Canada’s S&P/TSX Composite index crossed the 16,000 level for the first time this week, setting its first new record high since February. During the intervening eight months, virtually all other major equity market indices globally posted new highs relentlessly without Canada joining suit. The broad advance in recent weeks came as strong economic data around the world pushed oil and commodity prices higher. But in Canada itself, the run of amazing economic data came to a screeching halt as August gross domestic product (GDP) declined. A solid employment report for October did little to lift investors’ moods and the S&P/TSX managed only a small gain for the week.
It was another busy week on the central banking front. The Bank of Japan kept its policy on hold and the Bank of England raised rates, both as expected. The U.S. Federal Reserve’s meeting was also a non-event, indicating there was still a consensus towards gradual rate hikes, with the next coming as early as December. Arguably the biggest central banking news was President Trump’s appointment of Jerome Powell as the next Federal Reserve Chair, to replace Janet Yellen when her term expires in the new year. Powell is seen as possibly the smoothest transition from Yellen because they are closely aligned in policy preferences. After a few weeks of anxiety over the possibility of the job going to the more hawkish John Taylor, Powell’s appointment put downward pressure on North American and European bond yields.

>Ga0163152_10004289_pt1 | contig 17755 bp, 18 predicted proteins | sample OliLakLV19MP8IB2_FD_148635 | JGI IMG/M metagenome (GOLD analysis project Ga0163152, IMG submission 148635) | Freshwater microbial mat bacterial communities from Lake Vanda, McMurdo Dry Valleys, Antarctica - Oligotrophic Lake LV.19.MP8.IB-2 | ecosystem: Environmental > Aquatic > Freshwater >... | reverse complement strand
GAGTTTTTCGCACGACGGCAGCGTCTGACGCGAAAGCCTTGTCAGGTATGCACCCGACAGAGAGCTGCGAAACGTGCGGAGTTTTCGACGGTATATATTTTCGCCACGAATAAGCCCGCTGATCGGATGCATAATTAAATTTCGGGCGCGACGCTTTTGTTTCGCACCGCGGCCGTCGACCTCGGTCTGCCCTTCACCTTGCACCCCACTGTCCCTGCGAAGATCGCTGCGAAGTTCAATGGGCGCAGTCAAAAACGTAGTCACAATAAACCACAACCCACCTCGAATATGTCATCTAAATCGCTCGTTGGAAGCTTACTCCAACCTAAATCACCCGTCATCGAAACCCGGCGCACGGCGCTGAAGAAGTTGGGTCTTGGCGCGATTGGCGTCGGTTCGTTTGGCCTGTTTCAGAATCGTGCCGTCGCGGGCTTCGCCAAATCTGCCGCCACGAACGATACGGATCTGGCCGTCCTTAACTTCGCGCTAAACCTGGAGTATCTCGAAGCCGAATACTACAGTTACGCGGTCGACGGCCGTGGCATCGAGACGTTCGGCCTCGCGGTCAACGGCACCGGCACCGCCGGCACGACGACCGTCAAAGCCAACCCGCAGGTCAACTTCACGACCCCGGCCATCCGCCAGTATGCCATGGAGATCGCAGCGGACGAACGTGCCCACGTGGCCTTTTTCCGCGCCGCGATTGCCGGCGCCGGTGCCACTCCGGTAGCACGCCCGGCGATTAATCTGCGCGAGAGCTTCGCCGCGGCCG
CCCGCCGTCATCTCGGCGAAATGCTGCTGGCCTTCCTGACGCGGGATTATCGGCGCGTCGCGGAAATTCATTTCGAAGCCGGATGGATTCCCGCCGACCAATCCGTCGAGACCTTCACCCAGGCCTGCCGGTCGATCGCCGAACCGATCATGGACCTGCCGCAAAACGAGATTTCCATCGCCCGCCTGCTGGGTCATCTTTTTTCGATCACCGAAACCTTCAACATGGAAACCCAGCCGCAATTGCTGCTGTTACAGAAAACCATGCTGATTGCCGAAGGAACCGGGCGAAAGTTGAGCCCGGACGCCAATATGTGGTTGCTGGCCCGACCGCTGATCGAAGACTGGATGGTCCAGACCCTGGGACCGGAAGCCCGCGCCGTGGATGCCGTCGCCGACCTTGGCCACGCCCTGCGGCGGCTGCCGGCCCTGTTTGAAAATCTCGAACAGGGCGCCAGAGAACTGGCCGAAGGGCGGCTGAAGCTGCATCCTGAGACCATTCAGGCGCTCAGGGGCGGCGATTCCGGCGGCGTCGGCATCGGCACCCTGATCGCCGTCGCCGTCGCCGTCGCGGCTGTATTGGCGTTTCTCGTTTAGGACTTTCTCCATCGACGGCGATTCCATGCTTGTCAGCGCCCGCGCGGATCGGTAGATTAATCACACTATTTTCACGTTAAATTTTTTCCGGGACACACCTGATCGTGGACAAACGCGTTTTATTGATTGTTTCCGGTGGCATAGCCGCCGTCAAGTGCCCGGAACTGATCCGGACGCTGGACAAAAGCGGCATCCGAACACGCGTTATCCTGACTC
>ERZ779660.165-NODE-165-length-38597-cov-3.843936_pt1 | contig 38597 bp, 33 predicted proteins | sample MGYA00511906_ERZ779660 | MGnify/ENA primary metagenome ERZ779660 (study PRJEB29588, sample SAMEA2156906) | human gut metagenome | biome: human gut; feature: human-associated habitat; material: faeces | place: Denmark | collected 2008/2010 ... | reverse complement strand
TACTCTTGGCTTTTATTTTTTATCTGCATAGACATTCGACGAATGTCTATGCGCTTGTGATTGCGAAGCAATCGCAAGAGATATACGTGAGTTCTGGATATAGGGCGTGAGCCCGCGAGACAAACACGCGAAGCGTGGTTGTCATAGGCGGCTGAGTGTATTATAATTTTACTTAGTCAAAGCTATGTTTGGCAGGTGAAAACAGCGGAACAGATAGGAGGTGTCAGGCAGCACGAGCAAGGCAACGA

The jump in the heavily-weighted energy sector provided the greatest lift to the S&P/TSX, but the smaller health care sector saw the sharpest advance. Medical marijuana producer Canopy Growth Corporation, which saw a big drop just two weeks ago, surged as Constellation Brands acquired a major stake in the company. Technology and industrials led the declining sectors in Toronto.
In New York, the release of tax reform proposals had little impact on markets, but all major equity indices again notched new record highs. The S&P closed out October with a solid gain, so that it has seen a positive total return for all 10 months so far this year. It hasn’t managed a streak like that in almost 100 years. As in Canada, energy was near the top of the sector leader board, along with real estate, which tends to do well as interest rates decline, and technology which got a big boost from Apple after its earnings report. Telecommunications services was the poorest performing sector, coming under pressure as media reports pointed to the termination of merger talks between Sprint and T-Mobile, and to possible Justice Department opposition to the AT&T/Time Warner merger.
European stocks were broadly higher on strong economic data. Spanish stocks were particularly strong as political risk deflated. Catalan leader Puigdemont fled to Belgium after the central government seized control over the region, leaving the independence movement aimless. In Japan’s holiday-shortened trading week, the Nikkei climbed to yet another 20-year high after the Bank of Japan’s meeting led to a weaker yen.